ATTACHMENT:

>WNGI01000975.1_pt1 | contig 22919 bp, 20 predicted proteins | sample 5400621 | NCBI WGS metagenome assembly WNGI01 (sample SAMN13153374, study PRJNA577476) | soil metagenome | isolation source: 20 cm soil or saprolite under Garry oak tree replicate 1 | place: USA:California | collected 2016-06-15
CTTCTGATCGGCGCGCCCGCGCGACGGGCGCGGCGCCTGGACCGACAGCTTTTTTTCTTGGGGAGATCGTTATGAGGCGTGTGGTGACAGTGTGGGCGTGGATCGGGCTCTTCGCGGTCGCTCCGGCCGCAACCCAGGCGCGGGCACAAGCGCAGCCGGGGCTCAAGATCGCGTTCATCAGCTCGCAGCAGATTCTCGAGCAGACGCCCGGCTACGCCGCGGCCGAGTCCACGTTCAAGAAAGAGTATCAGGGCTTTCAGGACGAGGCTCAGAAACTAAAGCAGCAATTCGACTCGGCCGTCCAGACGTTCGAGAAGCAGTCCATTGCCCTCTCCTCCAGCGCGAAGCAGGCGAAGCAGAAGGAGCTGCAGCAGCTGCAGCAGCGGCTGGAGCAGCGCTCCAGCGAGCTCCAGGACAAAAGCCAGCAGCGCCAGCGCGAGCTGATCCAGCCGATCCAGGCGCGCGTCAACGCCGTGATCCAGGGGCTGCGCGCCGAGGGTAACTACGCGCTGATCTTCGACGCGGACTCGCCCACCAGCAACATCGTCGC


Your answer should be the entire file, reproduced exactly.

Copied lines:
>WNGI01000975.1_pt1 | contig 22919 bp, 20 predicted proteins | sample 5400621 | NCBI WGS metagenome assembly WNGI01 (sample SAMN13153374, study PRJNA577476) | soil metagenome | isolation source: 20 cm soil or saprolite under Garry oak tree replicate 1 | place: USA:California | collected 2016-06-15
CTTCTGATCGGCGCGCCCGCGCGACGGGCGCGGCGCCTGGACCGACAGCTTTTTTTCTTGGGGAGATCGTTATGAGGCGTGTGGTGACAGTGTGGGCGTGGATCGGGCTCTTCGCGGTCGCTCCGGCCGCAACCCAGGCGCGGGCACAAGCGCAGCCGGGGCTCAAGATCGCGTTCATCAGCTCGCAGCAGATTCTCGAGCAGACGCCCGGCTACGCCGCGGCCGAGTCCACGTTCAAGAAAGAGTATCAGGGCTTTCAGGACGAGGCTCAGAAACTAAAGCAGCAATTCGACTCGGCCGTCCAGACGTTCGAGAAGCAGTCCATTGCCCTCTCCTCCAGCGCGAAGCAGGCGAAGCAGAAGGAGCTGCAGCAGCTGCAGCAGCGGCTGGAGCAGCGCTCCAGCGAGCTCCAGGACAAAAGCCAGCAGCGCCAGCGCGAGCTGATCCAGCCGATCCAGGCGCGCGTCAACGCCGTGATCCAGGGGCTGCGCGCCGAGGGTAACTACGCGCTGATCTTCGACGCGGACTCGCCCACCAGCAACATCGTCGC